making local government more ethical
Does the "broken windows" theory, as first stated in a 1982 Atlantic essay by George L. Kelling and James Q. Wilson, apply to government ethics? The theory says that, if small things like broken windows are ignored, people will think that no one cares and, therefore, they will break more windows and move on to more serious misconduct. It's about setting norms and sending signals.

Forget the misuse of this theory in policing, where individuals are arrested for small offenses, sending them into the criminal justice system when they should not be. The focus of the theory was on fixing windows, showing that people do care, and sending the message that good conduct is the community norm.

Isn't this what a good local government ethics program is supposed to do:  try to prevent and fix the small instances of ethical misconduct through training, advice, and disclosure, so that the big ones don't happen? A good ethics officer should dispose of reports and complaints of minor misconduct and misconduct that isn't covered by the ethics code by talking with the official and trying to get her to understand why what she is alleged to have done (whether or not she actually did it, whether or not there is an enforceable rule involved) might be harmful to the government organization and the community if it were to become (or remain) common.

According to an editorial in the Orange County (CA) Register this week, Orange County citizens will soon vote on an initiative that would make their county the second one to turn its campaign finance program over to the state's Fair Political Practices Commission (FPPC). But the initiative's wording calls the FPPC "the ethics commission," which causes confusion, because many in the county, including a recent grand jury (see my blog post on this) as well as past grand juries, have called for a local ethics commission to be formed.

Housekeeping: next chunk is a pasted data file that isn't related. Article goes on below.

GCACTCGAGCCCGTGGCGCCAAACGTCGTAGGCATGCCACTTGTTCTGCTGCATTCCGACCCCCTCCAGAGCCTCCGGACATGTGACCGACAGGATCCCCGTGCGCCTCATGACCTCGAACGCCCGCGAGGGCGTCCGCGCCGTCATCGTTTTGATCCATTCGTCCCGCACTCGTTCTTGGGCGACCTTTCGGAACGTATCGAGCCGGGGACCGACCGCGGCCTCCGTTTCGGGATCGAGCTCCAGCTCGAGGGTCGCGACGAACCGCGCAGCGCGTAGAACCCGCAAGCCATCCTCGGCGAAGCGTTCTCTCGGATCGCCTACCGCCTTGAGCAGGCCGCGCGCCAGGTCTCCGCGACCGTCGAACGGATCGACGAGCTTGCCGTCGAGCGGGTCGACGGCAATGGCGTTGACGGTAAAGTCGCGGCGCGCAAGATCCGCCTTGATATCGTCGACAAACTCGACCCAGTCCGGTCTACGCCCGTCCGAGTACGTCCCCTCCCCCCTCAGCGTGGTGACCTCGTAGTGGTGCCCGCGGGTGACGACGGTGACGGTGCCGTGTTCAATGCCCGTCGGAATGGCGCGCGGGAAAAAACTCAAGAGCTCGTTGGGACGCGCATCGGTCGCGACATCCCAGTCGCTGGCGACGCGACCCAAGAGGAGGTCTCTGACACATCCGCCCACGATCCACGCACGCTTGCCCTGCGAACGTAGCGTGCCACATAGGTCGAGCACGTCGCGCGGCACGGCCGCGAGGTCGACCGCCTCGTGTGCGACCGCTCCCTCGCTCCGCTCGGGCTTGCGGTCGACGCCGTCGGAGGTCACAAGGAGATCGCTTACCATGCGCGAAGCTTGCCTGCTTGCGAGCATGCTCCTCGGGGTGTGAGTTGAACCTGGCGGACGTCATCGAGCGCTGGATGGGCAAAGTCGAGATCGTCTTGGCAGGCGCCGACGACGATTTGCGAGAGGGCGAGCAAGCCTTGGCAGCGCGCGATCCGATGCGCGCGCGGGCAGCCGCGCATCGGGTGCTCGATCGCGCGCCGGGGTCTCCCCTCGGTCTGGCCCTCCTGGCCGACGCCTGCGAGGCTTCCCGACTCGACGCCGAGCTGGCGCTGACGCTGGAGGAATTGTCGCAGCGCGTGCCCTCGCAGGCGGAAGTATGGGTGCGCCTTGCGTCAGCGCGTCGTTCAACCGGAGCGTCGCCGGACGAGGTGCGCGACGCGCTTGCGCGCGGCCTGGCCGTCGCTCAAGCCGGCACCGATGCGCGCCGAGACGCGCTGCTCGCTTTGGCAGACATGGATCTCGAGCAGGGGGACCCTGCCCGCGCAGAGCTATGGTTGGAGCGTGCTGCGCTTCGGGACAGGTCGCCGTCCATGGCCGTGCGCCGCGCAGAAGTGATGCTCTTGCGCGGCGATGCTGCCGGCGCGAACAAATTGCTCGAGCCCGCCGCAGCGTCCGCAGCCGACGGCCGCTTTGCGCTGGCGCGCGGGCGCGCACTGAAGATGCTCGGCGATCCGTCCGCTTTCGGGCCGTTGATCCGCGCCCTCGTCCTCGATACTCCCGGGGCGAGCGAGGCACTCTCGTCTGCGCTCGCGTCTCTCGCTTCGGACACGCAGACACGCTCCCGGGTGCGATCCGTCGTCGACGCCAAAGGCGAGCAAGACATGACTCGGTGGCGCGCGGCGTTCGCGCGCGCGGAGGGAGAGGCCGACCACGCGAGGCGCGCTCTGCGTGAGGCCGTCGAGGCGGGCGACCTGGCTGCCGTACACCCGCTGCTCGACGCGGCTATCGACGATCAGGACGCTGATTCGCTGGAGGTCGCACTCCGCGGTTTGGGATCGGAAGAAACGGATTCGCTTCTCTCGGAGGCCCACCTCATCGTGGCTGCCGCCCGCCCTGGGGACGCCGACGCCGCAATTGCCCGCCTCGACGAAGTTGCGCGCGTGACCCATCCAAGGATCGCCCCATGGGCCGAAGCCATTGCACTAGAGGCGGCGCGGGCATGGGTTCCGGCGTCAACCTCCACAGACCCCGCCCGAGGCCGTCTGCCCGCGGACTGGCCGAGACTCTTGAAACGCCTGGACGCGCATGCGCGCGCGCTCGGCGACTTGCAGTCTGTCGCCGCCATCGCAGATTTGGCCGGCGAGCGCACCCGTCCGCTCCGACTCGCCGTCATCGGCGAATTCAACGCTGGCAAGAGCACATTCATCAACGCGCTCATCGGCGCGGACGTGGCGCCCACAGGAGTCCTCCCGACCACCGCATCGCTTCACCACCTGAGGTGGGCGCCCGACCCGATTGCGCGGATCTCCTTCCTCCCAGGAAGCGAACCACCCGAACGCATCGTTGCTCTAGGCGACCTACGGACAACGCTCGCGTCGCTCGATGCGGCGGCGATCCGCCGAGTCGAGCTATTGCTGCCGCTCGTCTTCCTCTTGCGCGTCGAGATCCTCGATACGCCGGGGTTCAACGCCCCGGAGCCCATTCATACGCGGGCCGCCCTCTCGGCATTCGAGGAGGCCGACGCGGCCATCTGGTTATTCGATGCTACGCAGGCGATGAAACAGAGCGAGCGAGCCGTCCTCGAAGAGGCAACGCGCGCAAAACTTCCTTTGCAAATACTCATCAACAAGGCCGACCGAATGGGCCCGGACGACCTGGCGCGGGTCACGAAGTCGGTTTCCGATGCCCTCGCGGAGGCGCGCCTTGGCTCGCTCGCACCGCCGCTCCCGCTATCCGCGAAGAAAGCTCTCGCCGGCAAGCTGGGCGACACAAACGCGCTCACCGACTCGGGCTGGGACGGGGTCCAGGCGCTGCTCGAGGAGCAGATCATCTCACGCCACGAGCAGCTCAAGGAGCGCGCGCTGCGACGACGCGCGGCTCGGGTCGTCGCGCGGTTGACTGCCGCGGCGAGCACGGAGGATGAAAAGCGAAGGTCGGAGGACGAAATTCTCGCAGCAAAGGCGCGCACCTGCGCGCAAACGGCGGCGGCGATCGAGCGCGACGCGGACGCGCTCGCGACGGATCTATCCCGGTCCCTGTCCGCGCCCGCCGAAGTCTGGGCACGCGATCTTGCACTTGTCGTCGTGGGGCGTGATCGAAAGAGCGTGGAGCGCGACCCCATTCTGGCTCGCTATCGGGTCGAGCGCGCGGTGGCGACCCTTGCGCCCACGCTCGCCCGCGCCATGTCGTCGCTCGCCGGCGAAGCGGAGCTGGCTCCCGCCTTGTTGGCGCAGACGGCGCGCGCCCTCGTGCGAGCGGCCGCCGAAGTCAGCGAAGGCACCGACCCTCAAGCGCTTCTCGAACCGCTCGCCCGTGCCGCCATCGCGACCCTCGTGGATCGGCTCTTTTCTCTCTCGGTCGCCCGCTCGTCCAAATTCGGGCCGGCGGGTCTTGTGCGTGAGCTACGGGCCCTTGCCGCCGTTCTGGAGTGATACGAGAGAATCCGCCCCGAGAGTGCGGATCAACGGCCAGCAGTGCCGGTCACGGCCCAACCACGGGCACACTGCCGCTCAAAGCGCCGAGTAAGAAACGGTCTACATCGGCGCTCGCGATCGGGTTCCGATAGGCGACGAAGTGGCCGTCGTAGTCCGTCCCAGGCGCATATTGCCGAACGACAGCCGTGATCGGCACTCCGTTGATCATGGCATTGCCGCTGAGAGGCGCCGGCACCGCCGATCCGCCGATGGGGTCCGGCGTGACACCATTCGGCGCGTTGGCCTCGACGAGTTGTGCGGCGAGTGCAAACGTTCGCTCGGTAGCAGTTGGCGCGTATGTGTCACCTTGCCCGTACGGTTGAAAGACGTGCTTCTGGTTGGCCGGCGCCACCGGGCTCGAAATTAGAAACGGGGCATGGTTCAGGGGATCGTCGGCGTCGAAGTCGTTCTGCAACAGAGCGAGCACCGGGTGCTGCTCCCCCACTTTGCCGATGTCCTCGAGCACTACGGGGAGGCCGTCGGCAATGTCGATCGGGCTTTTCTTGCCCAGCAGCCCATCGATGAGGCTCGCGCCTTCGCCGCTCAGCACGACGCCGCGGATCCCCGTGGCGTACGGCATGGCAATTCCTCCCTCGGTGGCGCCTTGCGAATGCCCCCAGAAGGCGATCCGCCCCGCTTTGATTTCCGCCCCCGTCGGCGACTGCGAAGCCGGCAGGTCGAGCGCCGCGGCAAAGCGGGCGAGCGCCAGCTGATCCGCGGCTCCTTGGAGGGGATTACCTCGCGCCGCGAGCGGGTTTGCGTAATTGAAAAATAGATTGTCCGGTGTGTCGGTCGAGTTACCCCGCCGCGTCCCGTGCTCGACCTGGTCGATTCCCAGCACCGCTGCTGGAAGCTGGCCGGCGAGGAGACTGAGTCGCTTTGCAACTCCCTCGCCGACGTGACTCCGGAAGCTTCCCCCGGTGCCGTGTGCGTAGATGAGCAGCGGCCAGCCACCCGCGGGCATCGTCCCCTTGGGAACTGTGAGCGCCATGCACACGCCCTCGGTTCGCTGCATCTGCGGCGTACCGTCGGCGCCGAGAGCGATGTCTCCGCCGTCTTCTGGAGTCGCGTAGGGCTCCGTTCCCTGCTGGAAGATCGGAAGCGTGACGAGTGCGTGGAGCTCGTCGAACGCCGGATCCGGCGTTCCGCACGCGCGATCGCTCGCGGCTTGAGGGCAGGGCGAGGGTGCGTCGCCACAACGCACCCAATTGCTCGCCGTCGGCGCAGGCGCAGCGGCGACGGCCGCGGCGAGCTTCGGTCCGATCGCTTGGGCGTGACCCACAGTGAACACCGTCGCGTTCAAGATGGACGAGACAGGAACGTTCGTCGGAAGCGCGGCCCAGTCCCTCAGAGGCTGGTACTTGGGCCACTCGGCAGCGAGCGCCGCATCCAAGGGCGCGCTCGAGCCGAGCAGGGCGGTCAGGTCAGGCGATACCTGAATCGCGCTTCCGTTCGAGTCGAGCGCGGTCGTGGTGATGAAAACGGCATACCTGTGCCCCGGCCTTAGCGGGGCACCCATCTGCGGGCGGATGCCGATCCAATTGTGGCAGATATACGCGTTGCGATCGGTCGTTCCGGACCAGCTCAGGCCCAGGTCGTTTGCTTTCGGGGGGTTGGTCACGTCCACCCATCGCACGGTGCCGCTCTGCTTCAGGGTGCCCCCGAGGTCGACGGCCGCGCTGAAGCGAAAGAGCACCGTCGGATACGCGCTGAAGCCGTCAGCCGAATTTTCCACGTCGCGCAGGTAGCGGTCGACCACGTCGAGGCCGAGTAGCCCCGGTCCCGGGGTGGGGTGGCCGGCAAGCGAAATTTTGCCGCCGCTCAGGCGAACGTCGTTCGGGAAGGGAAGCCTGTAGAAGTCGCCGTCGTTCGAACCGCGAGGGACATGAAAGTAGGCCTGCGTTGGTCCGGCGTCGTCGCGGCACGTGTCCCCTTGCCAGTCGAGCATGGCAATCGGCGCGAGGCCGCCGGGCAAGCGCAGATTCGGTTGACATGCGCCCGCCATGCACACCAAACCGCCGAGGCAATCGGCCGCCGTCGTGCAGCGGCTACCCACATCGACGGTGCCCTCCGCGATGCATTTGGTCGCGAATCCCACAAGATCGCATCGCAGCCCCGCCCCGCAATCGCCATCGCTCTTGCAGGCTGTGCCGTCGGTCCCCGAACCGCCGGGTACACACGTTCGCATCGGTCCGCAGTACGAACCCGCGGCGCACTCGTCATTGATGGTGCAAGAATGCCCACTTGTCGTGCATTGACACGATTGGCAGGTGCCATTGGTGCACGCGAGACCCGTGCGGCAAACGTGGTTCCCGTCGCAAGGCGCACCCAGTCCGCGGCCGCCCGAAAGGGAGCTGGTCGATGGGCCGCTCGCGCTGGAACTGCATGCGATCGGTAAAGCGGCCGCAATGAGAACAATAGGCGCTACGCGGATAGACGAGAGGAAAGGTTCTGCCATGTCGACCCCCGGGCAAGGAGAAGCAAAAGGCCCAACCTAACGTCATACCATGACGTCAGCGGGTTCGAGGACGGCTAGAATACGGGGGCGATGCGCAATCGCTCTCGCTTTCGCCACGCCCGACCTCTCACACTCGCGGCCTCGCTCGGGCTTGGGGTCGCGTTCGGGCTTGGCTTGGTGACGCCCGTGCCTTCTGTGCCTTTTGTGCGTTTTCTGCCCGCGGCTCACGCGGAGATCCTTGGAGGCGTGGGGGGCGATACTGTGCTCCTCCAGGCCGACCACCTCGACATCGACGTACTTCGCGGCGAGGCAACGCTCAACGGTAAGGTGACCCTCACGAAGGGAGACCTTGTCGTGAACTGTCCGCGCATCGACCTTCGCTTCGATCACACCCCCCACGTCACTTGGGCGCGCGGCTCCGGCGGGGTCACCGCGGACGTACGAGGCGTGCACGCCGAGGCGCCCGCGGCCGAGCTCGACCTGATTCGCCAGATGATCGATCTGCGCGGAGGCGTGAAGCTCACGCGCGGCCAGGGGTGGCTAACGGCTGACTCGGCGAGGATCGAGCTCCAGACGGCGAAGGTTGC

The editorial points out that the initiative's language is misleading, because ethics commissions — and there are many good ones in California — do far more than enforce campaign finance laws.

Ethics commissions appointed by local legislative bodies, mayors, or county executives are often referred to as "independent commissions." I don't believe that these commissions should be considered "independent," because those who select the EC members are under the members' jurisdiction and, in fact, are the people most likely to come before them. These EC members are perceived as biased toward their appointing party, which is far from "independence."

According to an article in Capital New York yesterday, the independence of a citizen commission selected by party leaders in the state legislature is the subject of a judicial decision yesterday (the decision is attached; see below). The case involves a referendum that would take redistricting out of the hands of the majority party in the state legislature and hand it to an "independent" commission selected by state legislative leaders from both major parties.